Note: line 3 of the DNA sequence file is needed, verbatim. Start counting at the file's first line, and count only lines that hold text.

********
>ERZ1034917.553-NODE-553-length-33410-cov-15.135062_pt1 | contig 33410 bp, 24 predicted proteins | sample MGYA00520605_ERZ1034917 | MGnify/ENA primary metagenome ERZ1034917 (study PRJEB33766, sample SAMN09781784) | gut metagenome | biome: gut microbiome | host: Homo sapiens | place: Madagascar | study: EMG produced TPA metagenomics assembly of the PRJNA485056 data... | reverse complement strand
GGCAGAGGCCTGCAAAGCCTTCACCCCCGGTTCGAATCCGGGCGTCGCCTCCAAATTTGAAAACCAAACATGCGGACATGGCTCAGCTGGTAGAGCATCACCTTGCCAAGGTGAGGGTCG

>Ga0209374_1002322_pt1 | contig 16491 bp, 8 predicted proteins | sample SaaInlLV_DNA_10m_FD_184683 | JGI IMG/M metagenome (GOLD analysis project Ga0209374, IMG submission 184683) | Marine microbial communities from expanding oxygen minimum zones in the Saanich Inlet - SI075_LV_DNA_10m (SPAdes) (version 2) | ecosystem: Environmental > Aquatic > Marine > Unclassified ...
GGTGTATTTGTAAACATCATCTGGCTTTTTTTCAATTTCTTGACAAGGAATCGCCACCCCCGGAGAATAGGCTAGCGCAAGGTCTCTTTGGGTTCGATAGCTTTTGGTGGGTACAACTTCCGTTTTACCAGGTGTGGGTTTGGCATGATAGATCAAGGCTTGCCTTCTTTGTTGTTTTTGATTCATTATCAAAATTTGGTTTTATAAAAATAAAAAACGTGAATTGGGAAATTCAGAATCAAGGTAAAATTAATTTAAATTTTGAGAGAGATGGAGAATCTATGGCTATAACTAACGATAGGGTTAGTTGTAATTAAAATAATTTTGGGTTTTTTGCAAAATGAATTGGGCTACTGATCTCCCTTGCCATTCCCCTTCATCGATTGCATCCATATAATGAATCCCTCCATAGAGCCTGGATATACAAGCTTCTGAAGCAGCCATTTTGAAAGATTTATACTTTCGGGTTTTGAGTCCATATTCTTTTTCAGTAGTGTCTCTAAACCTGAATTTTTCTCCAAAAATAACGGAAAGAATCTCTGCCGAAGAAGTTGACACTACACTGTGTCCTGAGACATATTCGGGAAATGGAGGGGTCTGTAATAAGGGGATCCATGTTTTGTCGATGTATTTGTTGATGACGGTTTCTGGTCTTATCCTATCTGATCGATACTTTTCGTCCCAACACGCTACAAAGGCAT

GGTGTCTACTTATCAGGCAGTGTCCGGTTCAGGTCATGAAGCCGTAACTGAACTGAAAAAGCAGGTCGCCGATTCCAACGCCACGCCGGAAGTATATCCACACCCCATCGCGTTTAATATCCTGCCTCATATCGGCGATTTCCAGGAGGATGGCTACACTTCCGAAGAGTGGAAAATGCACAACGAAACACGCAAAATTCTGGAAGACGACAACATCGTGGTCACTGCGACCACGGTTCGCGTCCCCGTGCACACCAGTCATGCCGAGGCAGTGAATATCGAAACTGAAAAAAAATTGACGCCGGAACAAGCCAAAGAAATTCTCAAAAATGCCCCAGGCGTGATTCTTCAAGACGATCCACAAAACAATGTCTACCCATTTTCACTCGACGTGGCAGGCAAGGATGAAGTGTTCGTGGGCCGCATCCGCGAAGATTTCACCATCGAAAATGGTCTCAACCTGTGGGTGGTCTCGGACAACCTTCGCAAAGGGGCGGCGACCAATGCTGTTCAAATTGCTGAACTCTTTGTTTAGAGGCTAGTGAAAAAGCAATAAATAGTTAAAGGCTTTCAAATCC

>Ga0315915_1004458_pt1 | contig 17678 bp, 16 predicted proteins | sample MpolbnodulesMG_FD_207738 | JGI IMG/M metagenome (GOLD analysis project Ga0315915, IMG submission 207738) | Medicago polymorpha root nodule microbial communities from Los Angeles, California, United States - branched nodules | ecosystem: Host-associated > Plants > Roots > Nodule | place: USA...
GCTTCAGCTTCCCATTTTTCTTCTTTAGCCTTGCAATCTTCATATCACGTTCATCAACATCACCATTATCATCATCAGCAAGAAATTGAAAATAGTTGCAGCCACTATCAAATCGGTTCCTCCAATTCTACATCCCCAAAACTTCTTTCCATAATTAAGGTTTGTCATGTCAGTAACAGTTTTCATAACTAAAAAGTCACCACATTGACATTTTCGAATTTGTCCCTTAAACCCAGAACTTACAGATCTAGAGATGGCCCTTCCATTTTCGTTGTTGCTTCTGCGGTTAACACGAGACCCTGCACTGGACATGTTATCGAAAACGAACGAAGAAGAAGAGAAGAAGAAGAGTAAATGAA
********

>Ga0209374_1002322_pt1 | contig 16491 bp, 8 predicted proteins | sample SaaInlLV_DNA_10m_FD_184683 | JGI IMG/M metagenome (GOLD analysis project Ga0209374, IMG submission 184683) | Marine microbial communities from expanding oxygen minimum zones in the Saanich Inlet - SI075_LV_DNA_10m (SPAdes) (version 2) | ecosystem: Environmental > Aquatic > Marine > Unclassified ...